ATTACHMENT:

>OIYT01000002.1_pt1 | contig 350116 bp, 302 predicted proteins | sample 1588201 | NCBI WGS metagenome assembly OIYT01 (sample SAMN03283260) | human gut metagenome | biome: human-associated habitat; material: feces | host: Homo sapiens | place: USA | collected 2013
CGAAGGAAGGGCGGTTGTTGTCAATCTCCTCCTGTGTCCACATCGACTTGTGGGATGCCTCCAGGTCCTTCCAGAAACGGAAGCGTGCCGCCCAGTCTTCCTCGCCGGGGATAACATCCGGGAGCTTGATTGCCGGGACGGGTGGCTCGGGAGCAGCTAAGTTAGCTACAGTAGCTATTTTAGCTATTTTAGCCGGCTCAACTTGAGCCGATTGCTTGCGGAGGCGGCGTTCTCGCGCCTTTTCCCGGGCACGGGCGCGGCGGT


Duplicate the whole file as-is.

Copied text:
>OIYT01000002.1_pt1 | contig 350116 bp, 302 predicted proteins | sample 1588201 | NCBI WGS metagenome assembly OIYT01 (sample SAMN03283260) | human gut metagenome | biome: human-associated habitat; material: feces | host: Homo sapiens | place: USA | collected 2013
CGAAGGAAGGGCGGTTGTTGTCAATCTCCTCCTGTGTCCACATCGACTTGTGGGATGCCTCCAGGTCCTTCCAGAAACGGAAGCGTGCCGCCCAGTCTTCCTCGCCGGGGATAACATCCGGGAGCTTGATTGCCGGGACGGGTGGCTCGGGAGCAGCTAAGTTAGCTACAGTAGCTATTTTAGCTATTTTAGCCGGCTCAACTTGAGCCGATTGCTTGCGGAGGCGGCGTTCTCGCGCCTTTTCCCGGGCACGGGCGCGGCGGT